Optimisation in the FEA sense of the word is using a series of iterative simulations to achieve an improved design. The most common and visible example of this is Topology Optimisation, where a mesh of the available volume for a concept component is eaten away against a mass target or against a target performance characteristic.
Topology optimisation has been around for over 20 years and has a resurgence of interest as it lends itself to lightweighting in combination with 3D printing. This is a good thing for manufacturers, but we shouldn’t lose sight of the other methods of optimisation for they can all add value to our engineering.
Several other types of optimisation are available in MSC Nastran. These can be used separately or in combination to optimise several components of a system using different techniques in the same simulation.
Topography – for sheet bodies, introducing raised areas into a panel to stiffen it against a target
Topometry - sizing the local thickness on an element-by-element basis to achieve a target performance
Shape – assigning design variables to abstracted properties such as thickness, fibre orientation and beam section dimensions and adjusting them to achieve a target
Basis Vector – modifying the location of nodes using a field to achieve a target
How does it work?
All these methods are based on the same principle. We have a number of design variables and an objective. We test the sensitivity of the objective to perturbations in each design variable and then adjust those that drive the objective towards our goal. The objective is most often “minimise the mass”.
We can apply constraints to the design to achieve our engineering goals. Targets can be expressed as “maximum deflection of 1.25mm”, “maximum stress of 145MPa” or “first mode frequency above 50Hz” for example and are used to avoid concepts that will not satisfy our performance criteria.
The optimisation will progress, altering design variables towards the target while obeying the constraints you have. It keeps going until there are no possible changes that will not violate the constraints or that any change in design variable results in a move away from the objective. We can improve the success rate of this using Global Optimisation where we optimise from multiple starting points to avoid settling for a local minimum of the objective.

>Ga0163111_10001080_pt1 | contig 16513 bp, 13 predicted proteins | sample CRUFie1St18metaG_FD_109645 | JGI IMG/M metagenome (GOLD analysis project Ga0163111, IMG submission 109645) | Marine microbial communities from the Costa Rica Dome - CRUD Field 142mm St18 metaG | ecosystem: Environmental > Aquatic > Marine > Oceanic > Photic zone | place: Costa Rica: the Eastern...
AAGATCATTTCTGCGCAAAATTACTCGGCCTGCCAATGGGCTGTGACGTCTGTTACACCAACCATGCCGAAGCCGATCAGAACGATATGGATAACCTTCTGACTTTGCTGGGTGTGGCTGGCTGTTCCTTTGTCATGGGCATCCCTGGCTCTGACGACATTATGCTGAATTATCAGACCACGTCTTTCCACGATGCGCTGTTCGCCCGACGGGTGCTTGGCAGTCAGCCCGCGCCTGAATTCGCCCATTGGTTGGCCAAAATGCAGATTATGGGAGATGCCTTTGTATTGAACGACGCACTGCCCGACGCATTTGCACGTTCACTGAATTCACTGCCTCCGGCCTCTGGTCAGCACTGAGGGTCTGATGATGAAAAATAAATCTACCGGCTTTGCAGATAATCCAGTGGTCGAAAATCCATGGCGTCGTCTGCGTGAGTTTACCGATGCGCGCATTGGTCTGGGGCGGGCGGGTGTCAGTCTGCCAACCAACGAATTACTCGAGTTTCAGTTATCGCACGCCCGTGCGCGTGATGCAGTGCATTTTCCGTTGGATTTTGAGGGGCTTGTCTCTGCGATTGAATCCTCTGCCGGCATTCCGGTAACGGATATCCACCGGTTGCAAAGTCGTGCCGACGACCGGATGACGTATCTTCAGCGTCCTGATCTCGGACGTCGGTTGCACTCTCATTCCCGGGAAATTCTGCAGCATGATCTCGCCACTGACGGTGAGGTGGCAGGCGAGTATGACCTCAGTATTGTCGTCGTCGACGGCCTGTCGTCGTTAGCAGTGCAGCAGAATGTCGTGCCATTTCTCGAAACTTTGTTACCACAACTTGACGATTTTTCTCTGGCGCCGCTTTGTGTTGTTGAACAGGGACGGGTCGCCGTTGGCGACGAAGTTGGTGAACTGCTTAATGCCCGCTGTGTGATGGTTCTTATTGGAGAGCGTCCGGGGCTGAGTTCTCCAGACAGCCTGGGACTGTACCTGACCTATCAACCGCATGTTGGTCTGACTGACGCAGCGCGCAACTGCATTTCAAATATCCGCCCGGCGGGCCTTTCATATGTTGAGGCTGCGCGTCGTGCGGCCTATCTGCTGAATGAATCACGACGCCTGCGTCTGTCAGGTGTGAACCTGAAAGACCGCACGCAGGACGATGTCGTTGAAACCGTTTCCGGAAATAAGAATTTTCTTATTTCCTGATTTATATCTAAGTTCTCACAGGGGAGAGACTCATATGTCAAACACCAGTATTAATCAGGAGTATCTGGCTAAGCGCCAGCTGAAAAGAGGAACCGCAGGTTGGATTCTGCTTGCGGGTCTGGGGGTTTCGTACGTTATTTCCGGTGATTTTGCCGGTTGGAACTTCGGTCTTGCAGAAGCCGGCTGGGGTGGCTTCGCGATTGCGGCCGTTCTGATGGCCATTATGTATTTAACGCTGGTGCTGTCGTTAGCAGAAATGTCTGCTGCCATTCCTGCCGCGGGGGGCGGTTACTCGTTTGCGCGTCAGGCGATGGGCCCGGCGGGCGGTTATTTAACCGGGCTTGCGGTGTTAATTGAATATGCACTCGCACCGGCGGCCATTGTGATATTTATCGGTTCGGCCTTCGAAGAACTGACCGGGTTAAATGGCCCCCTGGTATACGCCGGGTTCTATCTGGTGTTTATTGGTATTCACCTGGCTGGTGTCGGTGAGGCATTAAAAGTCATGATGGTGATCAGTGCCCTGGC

When do we use it?
The most benefit from optimisation comes at the very beginning of the design process. If your product design is an evolution of previous versions, it may be that backing off and asking the question “what’s the best use of mass I can make in this available space?” via a topology optimisation might give a new, improved, direction. Or adapting topometry optimisation to derive concept layups for a composite structure by asking Nastran to select the thickness of different plies across a part to arrive at a concept zone layup.
There’s also value in exploring alternative manufacturing techniques. An expensive fabricated panel using bonded/welded ribs for reinforcement could be replaced by a single operation, net shape, pressing designed to meet your criteria using topography optimisation.
What else can it do?
The objective doesn’t have to be mass reduction, it can be constructed from any of the available responses (or customised to use external responses). One example where a non-mass objective was used was for a customer wanting to improve their model correlation. A motorsport team had a vehicle model that wasn’t correlating well with physical tests of stiffness. The powertrain was part of the overall structure and the bolted joint between the gearbox housing and engine block was represented by bushing elements at each bolt.
There was evidence that the stiffness assumed for the bushing was not correct. An objective function was written that represented the error term between measured and predicted deflection under torsional loads, the bushing stiffnesses assigned design variables and the optimisation was used to minimise the error term, arriving at a better model for the bolts.
Similarly, another Nastran user was able to automate the selection of dampers to eliminate unwanted sway response in a bridge structure – a discrete variable option in Nastran allows the selection of variable values from a pre-defined list that might represent, for example, commercially available dampers.
I’m interested, what’s the next step?
If you think you might have a problem that can be addressed, or think you might want to investigate what this technology could do you for please get in touch. We have lots of experience with this and can discuss your requirements and give you a demonstration of how this could be implemented in your environment.